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December 05, 2017

Ask the Doctor: I'm Injured, Now What?

Written by Jennifer Van Allen

ashley perrott_familytri_smallOne of the most challenging parts of getting fit is staying healthy and injury free.  Dr. Ashley Perrott  is an Ironman finisher, busy mom, and family medicine physician at Novant Health Salem Family Medicine in Winston-Salem, North Carolina. (See photo, left, of Ashley with her parents and brother Brett Miller, our Director of Business Development, at the start of Ironman Florida, which the whole family completed together!) Dr. Perrott is answering some of the most-common questions our users have on staying on track.

One of the biggest mistakes runners and athletes make is that they rush back from injury, and don't give their bodies adequate opportunities to heal, repair, and gradually build back to the level of activity they did before the injury.  This prolongues the healing process, and in some cases, it can cause chronic pain and discomfort. Some athletes, trying to stubbornly run through the pain, end up altering their gait patterns to compensate for the discomfort, and end up with new injuries.

While each injury is as unique as each athlete, most strains, sprains, and soft-tissue injuries follow predictable patterns of recovery and healing. If you have any pain or discomfort that persists or worsens as you exercise, and continues even with two to three days of rest, be sure to see a medical professional to get guidance on the nature of the injury, and the collaborate on a plan for rehabilitation and return to running and other sports you do on a regular basis. 

Below are the typical stages of injury.  Respect each stage, take time to complete it and give your body the opportunity to properly heal so you can come back strong. Remember: you only get ONE chance to recover from an injury.  Don't rush it and end up chronically injured. Here are the general stages you can expect to go through on your road to recovery.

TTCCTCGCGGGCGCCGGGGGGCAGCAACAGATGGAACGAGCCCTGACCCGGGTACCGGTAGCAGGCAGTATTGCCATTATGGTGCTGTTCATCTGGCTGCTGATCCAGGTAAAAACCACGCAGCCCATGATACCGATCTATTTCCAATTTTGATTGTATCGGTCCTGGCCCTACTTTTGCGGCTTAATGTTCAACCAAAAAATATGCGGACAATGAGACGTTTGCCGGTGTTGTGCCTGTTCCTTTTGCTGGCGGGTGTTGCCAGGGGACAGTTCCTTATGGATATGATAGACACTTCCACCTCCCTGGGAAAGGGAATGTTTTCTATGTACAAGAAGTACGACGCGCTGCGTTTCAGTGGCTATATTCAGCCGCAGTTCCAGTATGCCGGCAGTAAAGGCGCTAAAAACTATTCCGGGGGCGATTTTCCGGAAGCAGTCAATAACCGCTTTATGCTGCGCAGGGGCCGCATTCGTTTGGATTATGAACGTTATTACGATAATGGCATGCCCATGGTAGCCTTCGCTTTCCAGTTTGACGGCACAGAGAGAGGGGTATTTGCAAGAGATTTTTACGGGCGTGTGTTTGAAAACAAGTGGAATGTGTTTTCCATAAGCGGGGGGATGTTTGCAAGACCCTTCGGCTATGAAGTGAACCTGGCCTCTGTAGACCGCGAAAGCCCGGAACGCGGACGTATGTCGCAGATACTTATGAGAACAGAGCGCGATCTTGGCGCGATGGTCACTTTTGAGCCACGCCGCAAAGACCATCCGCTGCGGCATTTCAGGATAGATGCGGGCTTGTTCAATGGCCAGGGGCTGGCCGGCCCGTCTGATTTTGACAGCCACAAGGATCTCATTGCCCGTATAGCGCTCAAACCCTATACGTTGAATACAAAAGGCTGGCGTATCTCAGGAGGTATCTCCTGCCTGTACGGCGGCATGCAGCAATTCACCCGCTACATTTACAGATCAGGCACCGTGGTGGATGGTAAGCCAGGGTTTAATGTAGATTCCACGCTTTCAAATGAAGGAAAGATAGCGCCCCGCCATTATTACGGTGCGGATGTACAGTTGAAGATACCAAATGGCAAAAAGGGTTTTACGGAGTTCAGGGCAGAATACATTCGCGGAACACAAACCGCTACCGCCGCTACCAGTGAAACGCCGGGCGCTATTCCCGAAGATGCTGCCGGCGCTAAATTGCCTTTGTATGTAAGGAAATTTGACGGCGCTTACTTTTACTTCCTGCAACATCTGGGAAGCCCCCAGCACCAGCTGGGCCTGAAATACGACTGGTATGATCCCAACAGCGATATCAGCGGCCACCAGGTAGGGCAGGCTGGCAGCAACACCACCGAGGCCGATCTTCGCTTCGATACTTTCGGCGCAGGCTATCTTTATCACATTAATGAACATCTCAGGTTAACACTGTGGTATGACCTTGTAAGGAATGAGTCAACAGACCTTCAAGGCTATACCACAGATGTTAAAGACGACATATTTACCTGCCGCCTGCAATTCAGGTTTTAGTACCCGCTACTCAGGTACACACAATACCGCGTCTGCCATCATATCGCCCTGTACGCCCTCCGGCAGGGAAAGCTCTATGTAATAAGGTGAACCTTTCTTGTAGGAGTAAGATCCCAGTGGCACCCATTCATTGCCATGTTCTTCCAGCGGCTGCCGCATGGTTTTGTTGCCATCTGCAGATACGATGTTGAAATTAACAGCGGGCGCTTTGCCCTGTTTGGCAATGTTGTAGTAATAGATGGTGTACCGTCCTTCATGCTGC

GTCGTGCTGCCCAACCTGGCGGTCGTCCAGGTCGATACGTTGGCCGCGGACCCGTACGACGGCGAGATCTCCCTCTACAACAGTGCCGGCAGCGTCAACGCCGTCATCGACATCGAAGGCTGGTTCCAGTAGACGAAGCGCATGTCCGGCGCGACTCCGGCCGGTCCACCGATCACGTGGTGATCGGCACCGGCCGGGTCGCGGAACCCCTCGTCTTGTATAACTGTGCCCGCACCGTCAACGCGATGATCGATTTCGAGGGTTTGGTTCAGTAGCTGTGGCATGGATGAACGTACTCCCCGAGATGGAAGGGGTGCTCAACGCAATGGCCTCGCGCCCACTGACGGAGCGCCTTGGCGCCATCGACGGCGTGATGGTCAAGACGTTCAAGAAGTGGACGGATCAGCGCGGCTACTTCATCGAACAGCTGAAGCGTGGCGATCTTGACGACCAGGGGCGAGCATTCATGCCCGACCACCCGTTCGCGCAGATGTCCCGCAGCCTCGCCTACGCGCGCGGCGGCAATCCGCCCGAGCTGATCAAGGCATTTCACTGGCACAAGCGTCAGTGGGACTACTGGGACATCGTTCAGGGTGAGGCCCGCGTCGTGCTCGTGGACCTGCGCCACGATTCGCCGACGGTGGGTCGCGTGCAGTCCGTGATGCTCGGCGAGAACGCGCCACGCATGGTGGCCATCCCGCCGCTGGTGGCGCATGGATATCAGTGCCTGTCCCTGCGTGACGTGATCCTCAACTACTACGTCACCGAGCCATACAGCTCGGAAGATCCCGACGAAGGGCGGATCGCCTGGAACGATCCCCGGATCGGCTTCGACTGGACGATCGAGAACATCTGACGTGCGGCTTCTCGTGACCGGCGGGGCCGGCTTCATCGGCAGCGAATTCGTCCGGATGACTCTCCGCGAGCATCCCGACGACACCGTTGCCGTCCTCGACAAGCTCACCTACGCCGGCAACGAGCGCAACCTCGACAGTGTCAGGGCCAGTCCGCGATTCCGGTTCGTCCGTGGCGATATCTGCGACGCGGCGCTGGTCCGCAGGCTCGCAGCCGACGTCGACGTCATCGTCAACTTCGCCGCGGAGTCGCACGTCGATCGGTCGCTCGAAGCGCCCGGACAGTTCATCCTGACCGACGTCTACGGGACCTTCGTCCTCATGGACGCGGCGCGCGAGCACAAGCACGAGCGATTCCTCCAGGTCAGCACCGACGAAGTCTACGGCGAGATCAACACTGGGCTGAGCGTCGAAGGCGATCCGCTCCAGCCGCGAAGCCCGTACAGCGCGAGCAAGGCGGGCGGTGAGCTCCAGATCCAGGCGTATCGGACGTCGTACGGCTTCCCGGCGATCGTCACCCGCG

Phase 1: Protection/Acute Inflammation
With a soft-tissue injury, such as a pulled muscle or a twisted ankle, initially the pain, bleeding, and swelling continues through the first two to four days after the initial injury, depending on what type of injury it is. To help reduce discomfort, try over-the-counter NSAIDs and RICE (rest, ice, compression, elevation).  Ice the injured area for 10 minutes at a time to decrease the blood flow to the injury, which will decrease the inflammation and pain. Talk with a medical professional about what sorts of precautions—if any—you’ll need to take with daily activities, like walking, taking stairs, etc., and what types of exercise you can do to keep up your cardiovascular health (and sanity!) while you recover.
Phase 2: Transition
This is when repair of the injured tissues gets underway. This can last up to six weeks. During this time, the body is generating new soft tissue to replace what has been damaged. It’s important to avoid NSAIDs at this stage, as studies have shown that this can interfere with the healing process.  To facilitate healing during this time, talk with your doctor about the types of range-of-motion and gentle stretching exercises you can do without interfering with recovery. Inflammatory response and pain should dissipate during this phase.  If chronic or acute pain continues, consult your doctor.
Phase 3: Remodeling
At this stage, new soft tissue stretches and strengthens, but it may not be sufficiently strong enough to return to your normal volume and intensity of activity. Talk with your doctor about what kinds of activities you can safely do to keep up your cardiovascular fitness without interfering with the healing process. 
Phase 4: The Functional Phase.
This phase typically begins about two weeks after the injury, and can it can last up to six months, depending on the severity of the injury, and the success of the previous stages. This is the time that you can start returning to your regular level of activity. At this stage, you can start to work on returning to the sport—without risking re-injury as long as you have clearance from your doctor. Work on increasing strength, endurance, speed, agility, and flexibility under the guidance of a medical professional. Stop if you have any sensations of pain or strain.

Last modified on December 06, 2017
Jennifer Van Allen

Jennifer Van Allen

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